Active, selfless involvement from the UN and the world community is the need of the hour¿ to isolate the terrorist elements and make the people of Iraq feel more secure. So long as the occupying powers stay, the extremist elements will retain some legitimacy and sympathy in the eyes of the Iraqi people and the cycle of violence will continue - handover or no handover.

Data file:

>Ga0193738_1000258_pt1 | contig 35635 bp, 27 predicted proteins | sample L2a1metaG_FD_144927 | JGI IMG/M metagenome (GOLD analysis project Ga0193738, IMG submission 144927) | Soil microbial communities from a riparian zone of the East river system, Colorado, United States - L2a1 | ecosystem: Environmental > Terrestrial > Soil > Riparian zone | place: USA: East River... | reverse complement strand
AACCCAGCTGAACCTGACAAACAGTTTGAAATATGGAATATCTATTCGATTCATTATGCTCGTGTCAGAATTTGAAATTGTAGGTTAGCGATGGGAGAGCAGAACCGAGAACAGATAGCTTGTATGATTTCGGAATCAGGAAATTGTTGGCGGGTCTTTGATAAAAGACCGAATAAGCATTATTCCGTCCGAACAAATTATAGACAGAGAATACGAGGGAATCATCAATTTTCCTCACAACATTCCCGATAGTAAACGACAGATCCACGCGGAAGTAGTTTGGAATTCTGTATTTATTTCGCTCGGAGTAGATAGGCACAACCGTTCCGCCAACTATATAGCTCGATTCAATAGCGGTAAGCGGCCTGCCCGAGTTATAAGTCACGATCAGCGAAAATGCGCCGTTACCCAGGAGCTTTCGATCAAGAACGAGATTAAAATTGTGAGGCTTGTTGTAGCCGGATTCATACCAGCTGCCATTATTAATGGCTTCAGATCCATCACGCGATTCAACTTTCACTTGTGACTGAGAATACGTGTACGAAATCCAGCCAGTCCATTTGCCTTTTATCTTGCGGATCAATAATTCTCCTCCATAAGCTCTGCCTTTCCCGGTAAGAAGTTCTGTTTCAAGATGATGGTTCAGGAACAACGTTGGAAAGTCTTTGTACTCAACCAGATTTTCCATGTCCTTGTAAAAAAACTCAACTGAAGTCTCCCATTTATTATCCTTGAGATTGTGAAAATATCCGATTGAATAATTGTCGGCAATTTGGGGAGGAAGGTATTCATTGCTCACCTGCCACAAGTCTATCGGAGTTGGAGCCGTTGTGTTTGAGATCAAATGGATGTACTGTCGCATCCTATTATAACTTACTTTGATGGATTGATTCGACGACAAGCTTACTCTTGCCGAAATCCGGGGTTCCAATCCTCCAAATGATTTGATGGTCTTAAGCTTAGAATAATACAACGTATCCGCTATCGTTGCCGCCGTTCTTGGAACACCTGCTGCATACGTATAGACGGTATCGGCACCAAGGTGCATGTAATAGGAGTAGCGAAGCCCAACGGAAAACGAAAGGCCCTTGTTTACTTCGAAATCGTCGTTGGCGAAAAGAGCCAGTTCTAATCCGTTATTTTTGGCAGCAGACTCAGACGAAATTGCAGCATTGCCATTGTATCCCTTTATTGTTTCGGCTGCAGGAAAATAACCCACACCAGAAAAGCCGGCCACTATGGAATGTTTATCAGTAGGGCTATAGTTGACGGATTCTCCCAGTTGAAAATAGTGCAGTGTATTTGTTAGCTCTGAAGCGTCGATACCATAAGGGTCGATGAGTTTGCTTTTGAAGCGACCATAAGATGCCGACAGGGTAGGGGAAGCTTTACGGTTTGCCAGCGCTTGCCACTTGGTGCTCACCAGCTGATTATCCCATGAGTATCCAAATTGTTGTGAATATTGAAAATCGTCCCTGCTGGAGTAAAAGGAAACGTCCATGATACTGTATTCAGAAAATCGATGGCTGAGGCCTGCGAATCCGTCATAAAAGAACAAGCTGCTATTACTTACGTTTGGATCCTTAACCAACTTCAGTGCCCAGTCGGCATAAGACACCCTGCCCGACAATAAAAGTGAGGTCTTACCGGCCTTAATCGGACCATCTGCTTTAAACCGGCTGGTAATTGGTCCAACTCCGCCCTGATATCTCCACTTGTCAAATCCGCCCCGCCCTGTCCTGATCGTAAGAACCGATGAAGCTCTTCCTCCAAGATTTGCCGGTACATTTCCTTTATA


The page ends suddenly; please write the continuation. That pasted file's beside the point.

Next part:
Girish Punjabi, New York, USA

Your E-mail address
Town & Country
Phone number (optional):

Disclaimer: The BBC may edit your comments and cannot guarantee that all e-mails will be published.


News Front Page | Africa | Americas | Asia-Pacific | Europe | Middle East | South Asia
UK | Business | Entertainment | Science/Nature | Technology | Health
Have Your Say | In Pictures | Week at a Glance | Country Profiles | In Depth | Programmes
Americas Africa Europe Middle East South Asia Asia Pacific